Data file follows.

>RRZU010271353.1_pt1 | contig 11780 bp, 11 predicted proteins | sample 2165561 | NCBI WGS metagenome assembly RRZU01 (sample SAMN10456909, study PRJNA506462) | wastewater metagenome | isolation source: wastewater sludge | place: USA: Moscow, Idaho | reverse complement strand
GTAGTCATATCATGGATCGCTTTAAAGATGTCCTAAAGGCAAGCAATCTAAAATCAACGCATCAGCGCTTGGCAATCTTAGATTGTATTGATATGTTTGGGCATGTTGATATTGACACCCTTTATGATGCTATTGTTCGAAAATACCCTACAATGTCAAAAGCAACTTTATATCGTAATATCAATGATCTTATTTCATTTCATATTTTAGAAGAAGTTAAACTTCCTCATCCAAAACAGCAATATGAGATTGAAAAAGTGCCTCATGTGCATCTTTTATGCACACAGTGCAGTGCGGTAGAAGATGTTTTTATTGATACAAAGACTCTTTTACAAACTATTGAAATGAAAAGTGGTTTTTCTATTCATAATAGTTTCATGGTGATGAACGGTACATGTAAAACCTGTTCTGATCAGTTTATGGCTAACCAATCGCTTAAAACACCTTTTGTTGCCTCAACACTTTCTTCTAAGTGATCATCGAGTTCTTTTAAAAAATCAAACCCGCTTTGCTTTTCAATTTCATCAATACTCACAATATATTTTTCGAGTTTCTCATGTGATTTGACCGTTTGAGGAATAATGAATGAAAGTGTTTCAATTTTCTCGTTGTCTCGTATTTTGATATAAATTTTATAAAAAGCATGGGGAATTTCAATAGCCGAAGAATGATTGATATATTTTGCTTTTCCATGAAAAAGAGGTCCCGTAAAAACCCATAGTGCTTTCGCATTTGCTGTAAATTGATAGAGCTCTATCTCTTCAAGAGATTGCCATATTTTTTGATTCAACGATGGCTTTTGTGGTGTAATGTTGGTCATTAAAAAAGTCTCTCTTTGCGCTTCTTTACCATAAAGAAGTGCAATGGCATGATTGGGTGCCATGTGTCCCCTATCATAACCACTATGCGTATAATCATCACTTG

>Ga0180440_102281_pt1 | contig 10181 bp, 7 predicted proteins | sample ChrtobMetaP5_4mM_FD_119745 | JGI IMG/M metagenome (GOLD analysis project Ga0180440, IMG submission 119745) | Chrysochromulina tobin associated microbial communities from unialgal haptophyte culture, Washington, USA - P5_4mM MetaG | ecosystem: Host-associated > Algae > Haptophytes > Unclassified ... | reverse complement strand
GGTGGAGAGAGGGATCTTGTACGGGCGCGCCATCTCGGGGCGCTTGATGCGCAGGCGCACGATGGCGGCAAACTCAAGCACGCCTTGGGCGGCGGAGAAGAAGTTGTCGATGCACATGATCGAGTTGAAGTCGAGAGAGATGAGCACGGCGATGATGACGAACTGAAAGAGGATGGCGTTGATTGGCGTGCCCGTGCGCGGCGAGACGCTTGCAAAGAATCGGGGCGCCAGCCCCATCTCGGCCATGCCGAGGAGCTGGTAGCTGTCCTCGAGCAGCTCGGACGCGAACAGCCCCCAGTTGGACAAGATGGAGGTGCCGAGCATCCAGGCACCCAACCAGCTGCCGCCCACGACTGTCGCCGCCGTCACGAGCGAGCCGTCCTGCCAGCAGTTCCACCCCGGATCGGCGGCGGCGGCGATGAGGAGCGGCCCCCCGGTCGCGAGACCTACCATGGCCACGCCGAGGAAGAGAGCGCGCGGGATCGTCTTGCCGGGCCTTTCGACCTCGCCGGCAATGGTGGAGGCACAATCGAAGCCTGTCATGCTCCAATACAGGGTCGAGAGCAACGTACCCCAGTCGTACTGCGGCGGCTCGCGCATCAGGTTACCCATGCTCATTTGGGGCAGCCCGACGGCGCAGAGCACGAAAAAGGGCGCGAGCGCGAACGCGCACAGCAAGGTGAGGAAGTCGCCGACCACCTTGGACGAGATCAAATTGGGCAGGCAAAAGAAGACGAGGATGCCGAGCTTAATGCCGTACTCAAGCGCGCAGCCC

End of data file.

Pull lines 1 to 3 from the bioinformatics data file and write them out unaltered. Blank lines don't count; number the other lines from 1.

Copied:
>RRZU010271353.1_pt1 | contig 11780 bp, 11 predicted proteins | sample 2165561 | NCBI WGS metagenome assembly RRZU01 (sample SAMN10456909, study PRJNA506462) | wastewater metagenome | isolation source: wastewater sludge | place: USA: Moscow, Idaho | reverse complement strand
GTAGTCATATCATGGATCGCTTTAAAGATGTCCTAAAGGCAAGCAATCTAAAATCAACGCATCAGCGCTTGGCAATCTTAGATTGTATTGATATGTTTGGGCATGTTGATATTGACACCCTTTATGATGCTATTGTTCGAAAATACCCTACAATGTCAAAAGCAACTTTATATCGTAATATCAATGATCTTATTTCATTTCATATTTTAGAAGAAGTTAAACTTCCTCATCCAAAACAGCAATATGAGATTGAAAAAGTGCCTCATGTGCATCTTTTATGCACACAGTGCAGTGCGGTAGAAGATGTTTTTATTGATACAAAGACTCTTTTACAAACTATTGAAATGAAAAGTGGTTTTTCTATTCATAATAGTTTCATGGTGATGAACGGTACATGTAAAACCTGTTCTGATCAGTTTATGGCTAACCAATCGCTTAAAACACCTTTTGTTGCCTCAACACTTTCTTCTAAGTGATCATCGAGTTCTTTTAAAAAATCAAACCCGCTTTGCTTTTCAATTTCATCAATACTCACAATATATTTTTCGAGTTTCTCATGTGATTTGACCGTTTGAGGAATAATGAATGAAAGTGTTTCAATTTTCTCGTTGTCTCGTATTTTGATATAAATTTTATAAAAAGCATGGGGAATTTCAATAGCCGAAGAATGATTGATATATTTTGCTTTTCCATGAAAAAGAGGTCCCGTAAAAACCCATAGTGCTTTCGCATTTGCTGTAAATTGATAGAGCTCTATCTCTTCAAGAGATTGCCATATTTTTTGATTCAACGATGGCTTTTGTGGTGTAATGTTGGTCATTAAAAAAGTCTCTCTTTGCGCTTCTTTACCATAAAGAAGTGCAATGGCATGATTGGGTGCCATGTGTCCCCTATCATAACCACTATGCGTATAATCATCACTTG

>Ga0180440_102281_pt1 | contig 10181 bp, 7 predicted proteins | sample ChrtobMetaP5_4mM_FD_119745 | JGI IMG/M metagenome (GOLD analysis project Ga0180440, IMG submission 119745) | Chrysochromulina tobin associated microbial communities from unialgal haptophyte culture, Washington, USA - P5_4mM MetaG | ecosystem: Host-associated > Algae > Haptophytes > Unclassified ... | reverse complement strand